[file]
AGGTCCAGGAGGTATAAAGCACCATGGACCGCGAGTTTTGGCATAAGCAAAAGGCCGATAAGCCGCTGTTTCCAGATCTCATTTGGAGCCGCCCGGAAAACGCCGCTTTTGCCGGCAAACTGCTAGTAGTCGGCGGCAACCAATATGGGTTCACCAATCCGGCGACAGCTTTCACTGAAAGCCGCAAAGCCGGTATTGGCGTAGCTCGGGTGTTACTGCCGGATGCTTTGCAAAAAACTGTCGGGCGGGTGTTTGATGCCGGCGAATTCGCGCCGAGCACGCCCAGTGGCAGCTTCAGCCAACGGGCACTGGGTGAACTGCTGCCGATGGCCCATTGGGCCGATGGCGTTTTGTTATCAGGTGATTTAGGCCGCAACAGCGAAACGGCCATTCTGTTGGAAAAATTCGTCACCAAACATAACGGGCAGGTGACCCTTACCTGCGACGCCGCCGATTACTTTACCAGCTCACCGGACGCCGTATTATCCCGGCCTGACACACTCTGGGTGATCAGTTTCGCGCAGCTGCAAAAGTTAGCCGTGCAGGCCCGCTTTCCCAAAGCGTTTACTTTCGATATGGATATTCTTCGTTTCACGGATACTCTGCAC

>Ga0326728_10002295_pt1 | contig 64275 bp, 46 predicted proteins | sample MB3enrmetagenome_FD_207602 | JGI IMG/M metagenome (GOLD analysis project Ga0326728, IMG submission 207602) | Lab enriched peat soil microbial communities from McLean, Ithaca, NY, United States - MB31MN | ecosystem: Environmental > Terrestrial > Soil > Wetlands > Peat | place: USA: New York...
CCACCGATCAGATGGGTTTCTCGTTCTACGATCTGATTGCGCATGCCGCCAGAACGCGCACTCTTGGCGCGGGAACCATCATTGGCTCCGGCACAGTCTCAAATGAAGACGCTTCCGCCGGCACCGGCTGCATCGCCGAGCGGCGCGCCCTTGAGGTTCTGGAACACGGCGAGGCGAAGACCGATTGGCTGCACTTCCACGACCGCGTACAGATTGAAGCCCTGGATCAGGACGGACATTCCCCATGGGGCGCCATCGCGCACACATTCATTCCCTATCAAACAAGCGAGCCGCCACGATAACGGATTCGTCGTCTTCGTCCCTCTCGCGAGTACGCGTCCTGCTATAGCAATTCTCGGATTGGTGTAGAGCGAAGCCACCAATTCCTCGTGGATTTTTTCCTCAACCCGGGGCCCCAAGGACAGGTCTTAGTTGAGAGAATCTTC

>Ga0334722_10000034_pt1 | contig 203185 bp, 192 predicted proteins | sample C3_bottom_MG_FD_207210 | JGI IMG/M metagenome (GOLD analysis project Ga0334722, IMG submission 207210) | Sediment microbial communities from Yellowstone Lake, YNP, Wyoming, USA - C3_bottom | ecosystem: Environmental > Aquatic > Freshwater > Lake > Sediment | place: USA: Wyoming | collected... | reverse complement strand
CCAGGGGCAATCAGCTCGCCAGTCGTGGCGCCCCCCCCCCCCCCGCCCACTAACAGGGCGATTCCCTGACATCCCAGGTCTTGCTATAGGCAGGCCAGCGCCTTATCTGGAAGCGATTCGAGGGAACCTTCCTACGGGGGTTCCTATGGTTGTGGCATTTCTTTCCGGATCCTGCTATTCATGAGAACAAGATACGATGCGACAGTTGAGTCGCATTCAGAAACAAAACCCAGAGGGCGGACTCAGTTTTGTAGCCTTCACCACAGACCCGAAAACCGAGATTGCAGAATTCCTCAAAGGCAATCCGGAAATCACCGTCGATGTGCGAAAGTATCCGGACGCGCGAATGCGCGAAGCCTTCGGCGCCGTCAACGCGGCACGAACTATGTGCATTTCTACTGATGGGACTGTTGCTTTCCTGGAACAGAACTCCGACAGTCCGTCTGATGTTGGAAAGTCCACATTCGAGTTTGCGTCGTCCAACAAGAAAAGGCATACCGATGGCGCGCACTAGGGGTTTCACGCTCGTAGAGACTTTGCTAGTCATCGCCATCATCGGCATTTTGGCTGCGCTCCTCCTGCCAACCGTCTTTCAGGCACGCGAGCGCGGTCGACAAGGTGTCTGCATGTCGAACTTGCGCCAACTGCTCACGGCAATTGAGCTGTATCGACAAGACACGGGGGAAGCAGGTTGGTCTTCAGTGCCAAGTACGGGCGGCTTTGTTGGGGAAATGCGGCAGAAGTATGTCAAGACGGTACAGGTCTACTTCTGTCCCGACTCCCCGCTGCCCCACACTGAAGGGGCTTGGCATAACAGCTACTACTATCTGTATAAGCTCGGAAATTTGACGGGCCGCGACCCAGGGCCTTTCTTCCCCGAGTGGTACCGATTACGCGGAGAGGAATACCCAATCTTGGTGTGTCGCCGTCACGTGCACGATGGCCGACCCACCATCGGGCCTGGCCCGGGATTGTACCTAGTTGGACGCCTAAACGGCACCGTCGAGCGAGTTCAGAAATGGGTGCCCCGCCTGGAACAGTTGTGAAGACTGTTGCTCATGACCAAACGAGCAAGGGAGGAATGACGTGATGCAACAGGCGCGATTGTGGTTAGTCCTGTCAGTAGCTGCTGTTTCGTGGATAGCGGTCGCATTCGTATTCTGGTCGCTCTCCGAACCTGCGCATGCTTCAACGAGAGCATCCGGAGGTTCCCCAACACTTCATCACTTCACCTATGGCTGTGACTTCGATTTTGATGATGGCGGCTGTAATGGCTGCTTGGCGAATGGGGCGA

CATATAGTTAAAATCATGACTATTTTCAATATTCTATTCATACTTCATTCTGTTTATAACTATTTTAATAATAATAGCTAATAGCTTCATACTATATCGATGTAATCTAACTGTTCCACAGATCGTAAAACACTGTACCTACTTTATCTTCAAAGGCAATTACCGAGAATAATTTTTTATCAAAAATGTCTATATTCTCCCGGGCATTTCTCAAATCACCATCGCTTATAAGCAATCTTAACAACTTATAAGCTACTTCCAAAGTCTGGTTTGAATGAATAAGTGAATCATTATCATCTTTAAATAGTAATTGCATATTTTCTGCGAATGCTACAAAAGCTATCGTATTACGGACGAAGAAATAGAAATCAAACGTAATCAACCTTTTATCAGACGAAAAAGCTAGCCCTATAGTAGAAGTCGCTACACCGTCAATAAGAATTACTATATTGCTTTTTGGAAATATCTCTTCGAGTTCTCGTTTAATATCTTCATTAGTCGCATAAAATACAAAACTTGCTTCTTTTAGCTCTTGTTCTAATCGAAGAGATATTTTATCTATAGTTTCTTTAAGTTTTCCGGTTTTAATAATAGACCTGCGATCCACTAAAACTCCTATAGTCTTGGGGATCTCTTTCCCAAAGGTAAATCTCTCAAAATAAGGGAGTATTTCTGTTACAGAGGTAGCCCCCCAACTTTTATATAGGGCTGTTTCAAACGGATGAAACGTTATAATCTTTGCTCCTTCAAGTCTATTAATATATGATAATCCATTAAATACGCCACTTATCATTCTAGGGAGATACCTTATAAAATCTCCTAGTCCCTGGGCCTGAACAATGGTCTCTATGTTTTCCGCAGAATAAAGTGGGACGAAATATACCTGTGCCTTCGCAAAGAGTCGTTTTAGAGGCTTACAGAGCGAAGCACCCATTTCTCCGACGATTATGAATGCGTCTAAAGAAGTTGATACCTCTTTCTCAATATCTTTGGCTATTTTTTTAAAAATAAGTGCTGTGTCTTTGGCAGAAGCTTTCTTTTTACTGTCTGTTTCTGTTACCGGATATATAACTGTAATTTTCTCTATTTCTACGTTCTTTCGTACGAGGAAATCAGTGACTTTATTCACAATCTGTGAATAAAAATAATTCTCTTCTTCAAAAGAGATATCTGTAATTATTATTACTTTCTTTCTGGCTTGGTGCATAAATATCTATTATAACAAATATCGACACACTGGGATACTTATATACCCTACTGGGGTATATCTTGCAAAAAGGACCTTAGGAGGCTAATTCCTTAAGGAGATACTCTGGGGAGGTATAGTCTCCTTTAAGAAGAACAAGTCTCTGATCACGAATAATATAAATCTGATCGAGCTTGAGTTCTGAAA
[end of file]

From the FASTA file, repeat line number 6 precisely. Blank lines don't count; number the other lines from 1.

CATATAGTTAAAATCATGACTATTTTCAATATTCTATTCATACTTCATTCTGTTTATAACTATTTTAATAATAATAGCTAATAGCTTCATACTATATCGATGTAATCTAACTGTTCCACAGATCGTAAAACACTGTACCTACTTTATCTTCAAAGGCAATTACCGAGAATAATTTTTTATCAAAAATGTCTATATTCTCCCGGGCATTTCTCAAATCACCATCGCTTATAAGCAATCTTAACAACTTATAAGCTACTTCCAAAGTCTGGTTTGAATGAATAAGTGAATCATTATCATCTTTAAATAGTAATTGCATATTTTCTGCGAATGCTACAAAAGCTATCGTATTACGGACGAAGAAATAGAAATCAAACGTAATCAACCTTTTATCAGACGAAAAAGCTAGCCCTATAGTAGAAGTCGCTACACCGTCAATAAGAATTACTATATTGCTTTTTGGAAATATCTCTTCGAGTTCTCGTTTAATATCTTCATTAGTCGCATAAAATACAAAACTTGCTTCTTTTAGCTCTTGTTCTAATCGAAGAGATATTTTATCTATAGTTTCTTTAAGTTTTCCGGTTTTAATAATAGACCTGCGATCCACTAAAACTCCTATAGTCTTGGGGATCTCTTTCCCAAAGGTAAATCTCTCAAAATAAGGGAGTATTTCTGTTACAGAGGTAGCCCCCCAACTTTTATATAGGGCTGTTTCAAACGGATGAAACGTTATAATCTTTGCTCCTTCAAGTCTATTAATATATGATAATCCATTAAATACGCCACTTATCATTCTAGGGAGATACCTTATAAAATCTCCTAGTCCCTGGGCCTGAACAATGGTCTCTATGTTTTCCGCAGAATAAAGTGGGACGAAATATACCTGTGCCTTCGCAAAGAGTCGTTTTAGAGGCTTACAGAGCGAAGCACCCATTTCTCCGACGATTATGAATGCGTCTAAAGAAGTTGATACCTCTTTCTCAATATCTTTGGCTATTTTTTTAAAAATAAGTGCTGTGTCTTTGGCAGAAGCTTTCTTTTTACTGTCTGTTTCTGTTACCGGATATATAACTGTAATTTTCTCTATTTCTACGTTCTTTCGTACGAGGAAATCAGTGACTTTATTCACAATCTGTGAATAAAAATAATTCTCTTCTTCAAAAGAGATATCTGTAATTATTATTACTTTCTTTCTGGCTTGGTGCATAAATATCTATTATAACAAATATCGACACACTGGGATACTTATATACCCTACTGGGGTATATCTTGCAAAAAGGACCTTAGGAGGCTAATTCCTTAAGGAGATACTCTGGGGAGGTATAGTCTCCTTTAAGAAGAACAAGTCTCTGATCACGAATAATATAAATCTGATCGAGCTTGAGTTCTGAAA